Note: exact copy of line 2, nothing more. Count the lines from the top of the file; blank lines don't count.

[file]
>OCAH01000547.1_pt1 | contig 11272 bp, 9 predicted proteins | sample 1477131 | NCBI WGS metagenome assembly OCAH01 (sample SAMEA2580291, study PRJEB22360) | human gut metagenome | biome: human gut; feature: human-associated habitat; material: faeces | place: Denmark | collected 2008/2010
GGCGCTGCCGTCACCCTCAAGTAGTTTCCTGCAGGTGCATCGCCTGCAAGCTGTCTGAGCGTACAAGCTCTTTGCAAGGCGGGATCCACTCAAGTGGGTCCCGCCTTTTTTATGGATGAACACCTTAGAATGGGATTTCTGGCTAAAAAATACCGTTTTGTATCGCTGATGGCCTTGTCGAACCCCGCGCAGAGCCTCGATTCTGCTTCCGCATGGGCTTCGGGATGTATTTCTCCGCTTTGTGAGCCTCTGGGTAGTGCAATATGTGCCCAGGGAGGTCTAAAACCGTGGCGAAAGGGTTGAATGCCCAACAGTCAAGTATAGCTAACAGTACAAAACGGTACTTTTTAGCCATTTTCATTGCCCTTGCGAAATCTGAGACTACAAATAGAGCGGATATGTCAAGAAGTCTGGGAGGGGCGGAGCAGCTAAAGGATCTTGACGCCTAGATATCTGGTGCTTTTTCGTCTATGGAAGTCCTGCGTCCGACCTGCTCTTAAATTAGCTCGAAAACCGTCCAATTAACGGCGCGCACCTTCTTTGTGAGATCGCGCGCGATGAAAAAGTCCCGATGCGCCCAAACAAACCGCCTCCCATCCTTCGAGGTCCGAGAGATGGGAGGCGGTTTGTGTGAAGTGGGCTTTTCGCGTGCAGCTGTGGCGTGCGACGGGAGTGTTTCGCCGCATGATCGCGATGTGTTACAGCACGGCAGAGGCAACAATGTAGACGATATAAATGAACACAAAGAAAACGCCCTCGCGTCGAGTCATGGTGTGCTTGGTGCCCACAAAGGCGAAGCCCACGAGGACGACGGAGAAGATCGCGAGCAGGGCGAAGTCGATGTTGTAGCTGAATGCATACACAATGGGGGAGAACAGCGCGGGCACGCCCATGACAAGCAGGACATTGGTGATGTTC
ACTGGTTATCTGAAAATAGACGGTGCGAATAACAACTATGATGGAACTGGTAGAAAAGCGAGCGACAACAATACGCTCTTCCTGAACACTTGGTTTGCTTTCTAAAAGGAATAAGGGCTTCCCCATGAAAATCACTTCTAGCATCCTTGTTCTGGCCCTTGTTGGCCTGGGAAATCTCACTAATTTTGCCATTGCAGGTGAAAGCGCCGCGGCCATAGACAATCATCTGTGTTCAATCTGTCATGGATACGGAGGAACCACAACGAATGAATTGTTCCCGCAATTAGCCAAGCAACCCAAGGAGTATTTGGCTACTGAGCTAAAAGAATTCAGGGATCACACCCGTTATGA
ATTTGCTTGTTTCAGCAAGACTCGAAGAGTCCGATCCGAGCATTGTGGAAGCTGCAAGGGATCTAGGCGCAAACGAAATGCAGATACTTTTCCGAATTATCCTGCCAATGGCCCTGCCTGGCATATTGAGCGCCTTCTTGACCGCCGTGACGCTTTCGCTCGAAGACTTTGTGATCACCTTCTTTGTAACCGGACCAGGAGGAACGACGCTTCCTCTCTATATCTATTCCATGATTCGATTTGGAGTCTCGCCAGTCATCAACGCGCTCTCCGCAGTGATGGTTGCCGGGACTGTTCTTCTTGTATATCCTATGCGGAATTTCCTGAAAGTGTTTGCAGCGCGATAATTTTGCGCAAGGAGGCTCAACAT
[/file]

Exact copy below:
GGCGCTGCCGTCACCCTCAAGTAGTTTCCTGCAGGTGCATCGCCTGCAAGCTGTCTGAGCGTACAAGCTCTTTGCAAGGCGGGATCCACTCAAGTGGGTCCCGCCTTTTTTATGGATGAACACCTTAGAATGGGATTTCTGGCTAAAAAATACCGTTTTGTATCGCTGATGGCCTTGTCGAACCCCGCGCAGAGCCTCGATTCTGCTTCCGCATGGGCTTCGGGATGTATTTCTCCGCTTTGTGAGCCTCTGGGTAGTGCAATATGTGCCCAGGGAGGTCTAAAACCGTGGCGAAAGGGTTGAATGCCCAACAGTCAAGTATAGCTAACAGTACAAAACGGTACTTTTTAGCCATTTTCATTGCCCTTGCGAAATCTGAGACTACAAATAGAGCGGATATGTCAAGAAGTCTGGGAGGGGCGGAGCAGCTAAAGGATCTTGACGCCTAGATATCTGGTGCTTTTTCGTCTATGGAAGTCCTGCGTCCGACCTGCTCTTAAATTAGCTCGAAAACCGTCCAATTAACGGCGCGCACCTTCTTTGTGAGATCGCGCGCGATGAAAAAGTCCCGATGCGCCCAAACAAACCGCCTCCCATCCTTCGAGGTCCGAGAGATGGGAGGCGGTTTGTGTGAAGTGGGCTTTTCGCGTGCAGCTGTGGCGTGCGACGGGAGTGTTTCGCCGCATGATCGCGATGTGTTACAGCACGGCAGAGGCAACAATGTAGACGATATAAATGAACACAAAGAAAACGCCCTCGCGTCGAGTCATGGTGTGCTTGGTGCCCACAAAGGCGAAGCCCACGAGGACGACGGAGAAGATCGCGAGCAGGGCGAAGTCGATGTTGTAGCTGAATGCATACACAATGGGGGAGAACAGCGCGGGCACGCCCATGACAAGCAGGACATTGGTGATGTTC